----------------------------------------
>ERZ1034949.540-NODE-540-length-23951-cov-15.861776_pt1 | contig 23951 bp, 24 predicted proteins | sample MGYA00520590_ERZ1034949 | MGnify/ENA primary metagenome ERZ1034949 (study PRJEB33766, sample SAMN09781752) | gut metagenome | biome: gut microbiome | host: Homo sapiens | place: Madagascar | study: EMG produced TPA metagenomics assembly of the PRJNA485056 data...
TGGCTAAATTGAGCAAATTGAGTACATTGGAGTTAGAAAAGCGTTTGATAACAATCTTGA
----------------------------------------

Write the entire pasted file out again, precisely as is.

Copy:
>ERZ1034949.540-NODE-540-length-23951-cov-15.861776_pt1 | contig 23951 bp, 24 predicted proteins | sample MGYA00520590_ERZ1034949 | MGnify/ENA primary metagenome ERZ1034949 (study PRJEB33766, sample SAMN09781752) | gut metagenome | biome: gut microbiome | host: Homo sapiens | place: Madagascar | study: EMG produced TPA metagenomics assembly of the PRJNA485056 data...
TGGCTAAATTGAGCAAATTGAGTACATTGGAGTTAGAAAAGCGTTTGATAACAATCTTGA